The primary source of information about human exploitation of the landscape comes from archaeological data. In general, these data are site specific, spatiotemporal coverage is often patchy, and the types and quality of evidence available vary between sites and regions. Generalizing from site-specific data to landscape or regional scales involves making assumptions about human behaviour and cultural practices. Because of the inherent uncertainties, we advocate an iterative approach to incorporate archaeological data into LULC scenarios in LandCover6k (Fig. 2). We propose revising the existing LULC scenarios through the incorporation of diverse archaeological inputs (Fig. 2, phase 1; see Sects. 3 and 4) and testing the revised LULC scenarios for their plausibility and consistency with other lines of evidence (Fig. 2, phase 2 with iterative testing; see Sects. 5–7). As a first test, the revised LULC scenarios of the extent of cropland and grazing land through time will be compared with independent data on land cover changes, specifically pollen-based reconstructions of the extent of open land (see e.g. Trondman et al., 2015; Kaplan et al., 2017) (Sect. 5). Further testing the LULC scenarios involves sensitivity tests using global climate models (Sect. 6) and global carbon cycle models (Sect. 7). While the computational cost of the climate model simulations can be minimized using equilibrium time-slice simulations, the carbon cycle constraint relies on transient simulations but may be derived from uncoupled, land-only simulations. Simulated climates at key times can be evaluated against reconstructions of climate variables (e.g. Bartlein et al., 2011) (Sect. 6). The parallel evolution of CO2 and its isotopic composition (δ13C) can be used to derive the carbon balance of the terrestrial biosphere and the ocean separately (Elsig et al., 2009); in combination with estimates for other contributors to land carbon changes such as C sequestration by peat build-up, it provides a strong constraint on the evolution of LULC through time. An underprediction or overprediction of anthropogenic LULC-related CO2 emissions during a specific interval results in consequences for the dynamics of the atmospheric greenhouse gas burden in subsequent times (Stocker et al., 2017) (Sect. 7). Thus, these tests can be used to identify issues in the original archaeological datasets and/or the way these data were incorporated into the LULC scenarios that require further refinement. Phase 3 of the project (Fig. 2) provides a protocol for the implementation of the revised LULC scenarios in Earth system model simulations (Sect. 8).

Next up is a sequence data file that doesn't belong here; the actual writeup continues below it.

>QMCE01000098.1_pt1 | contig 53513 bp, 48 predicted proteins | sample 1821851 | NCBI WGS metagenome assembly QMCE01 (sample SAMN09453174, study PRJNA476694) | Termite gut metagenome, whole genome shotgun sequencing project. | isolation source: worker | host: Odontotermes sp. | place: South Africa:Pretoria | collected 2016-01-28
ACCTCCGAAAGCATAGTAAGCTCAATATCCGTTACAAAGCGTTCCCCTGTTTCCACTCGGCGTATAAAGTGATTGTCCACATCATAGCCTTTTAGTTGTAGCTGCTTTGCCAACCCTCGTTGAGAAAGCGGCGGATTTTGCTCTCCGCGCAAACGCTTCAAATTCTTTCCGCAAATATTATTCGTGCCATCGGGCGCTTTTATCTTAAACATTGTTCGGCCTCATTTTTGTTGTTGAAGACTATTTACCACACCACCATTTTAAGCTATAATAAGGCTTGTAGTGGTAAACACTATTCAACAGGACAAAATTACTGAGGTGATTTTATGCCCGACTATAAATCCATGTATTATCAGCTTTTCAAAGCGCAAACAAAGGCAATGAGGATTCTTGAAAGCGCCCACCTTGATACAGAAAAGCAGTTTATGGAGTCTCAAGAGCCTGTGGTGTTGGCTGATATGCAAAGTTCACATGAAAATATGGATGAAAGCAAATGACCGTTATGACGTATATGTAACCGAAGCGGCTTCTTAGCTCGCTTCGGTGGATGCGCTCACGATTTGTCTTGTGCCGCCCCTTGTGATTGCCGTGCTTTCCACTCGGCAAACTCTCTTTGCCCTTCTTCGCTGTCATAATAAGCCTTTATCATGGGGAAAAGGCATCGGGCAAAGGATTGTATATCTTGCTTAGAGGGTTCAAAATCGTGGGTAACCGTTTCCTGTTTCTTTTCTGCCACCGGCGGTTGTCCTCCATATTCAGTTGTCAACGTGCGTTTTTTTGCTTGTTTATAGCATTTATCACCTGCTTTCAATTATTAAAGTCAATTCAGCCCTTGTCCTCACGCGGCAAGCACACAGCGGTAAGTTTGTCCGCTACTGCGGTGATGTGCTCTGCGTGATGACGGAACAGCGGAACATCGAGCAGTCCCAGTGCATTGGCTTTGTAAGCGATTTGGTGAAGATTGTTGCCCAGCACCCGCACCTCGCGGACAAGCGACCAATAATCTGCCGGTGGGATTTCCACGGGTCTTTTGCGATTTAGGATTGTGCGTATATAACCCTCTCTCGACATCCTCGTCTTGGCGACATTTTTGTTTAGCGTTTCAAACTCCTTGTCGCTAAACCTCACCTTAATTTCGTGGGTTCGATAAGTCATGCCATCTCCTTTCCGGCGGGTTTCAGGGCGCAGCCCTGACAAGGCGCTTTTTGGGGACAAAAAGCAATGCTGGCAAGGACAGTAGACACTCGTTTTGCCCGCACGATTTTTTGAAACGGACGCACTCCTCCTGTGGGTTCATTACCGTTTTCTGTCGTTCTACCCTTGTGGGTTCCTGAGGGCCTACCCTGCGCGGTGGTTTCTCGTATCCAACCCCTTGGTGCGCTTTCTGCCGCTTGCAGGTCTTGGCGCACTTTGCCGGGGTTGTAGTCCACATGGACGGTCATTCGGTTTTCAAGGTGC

LandCover6k is creating a number of products that will be used to improve the LULC scenarios (Fig. 2). Here, we summarize the important features of these data products before showing how they will be incorporated within a scenario development framework.
3.1 Population dynamics from 14C data
Radiocarbon is the most routinely used absolute dating technique in archaeology, especially for the Holocene. Many thousands of radiocarbon dates are available from the archaeological literature. A number of regional and pan-regional initiatives are compiling these records through exhaustive surveys of the archaeological literature (e.g. the Canadian Archaeological Radiocarbon Database: https://www.canadianarchaeology.ca/, last access: 14 February 2020). Statistical approaches, such as summed probability distributions (SPDs), can then be used to infer past demographic fluctuations from these compilations (Fig. 3). This method assumes that the more people there were, the more remains of their various activities they left behind and that this is directly reflected in the number of samples excavated and dated (Rick, 1987: Robinson et al., 2019). There are biases that could affect the expected one-to-one relationship between the number of people and the number of radiocarbon dates on archaeological material, including lack of uniform sampling through time and space caused by different archaeological research interests and traditions in different regions as well as increased preservation issues with increasing age, but these can be minimized by auditing the datasets. Assessment of the robustness of population reconstructions through time can be made statistically by comparing a null hypothesis of demographic growth constructed from an exponential fit to the data with the actual record of the number of dates through time (Shennan et al., 2013; Timpson et al., 2014). Mathematical simulations show that the method is relatively robust for large sample sizes (Williams, 2012). Radiocarbon dates have been successfully used in several regions to identify population fluctuations associated with hunter–gatherers (Japan: Crema et al., 2016) and the introduction of farming and subsequent changes in farming regimes (western Europe: Shennan et al., 2013; Wyoming: Zahid et al., 2016; South Korea: Oh et al., 2017; see also Freeman et al., 2018) as well as climatic oscillations (Ireland: Whitehouse et al., 2014).
3.2 Date of first agriculture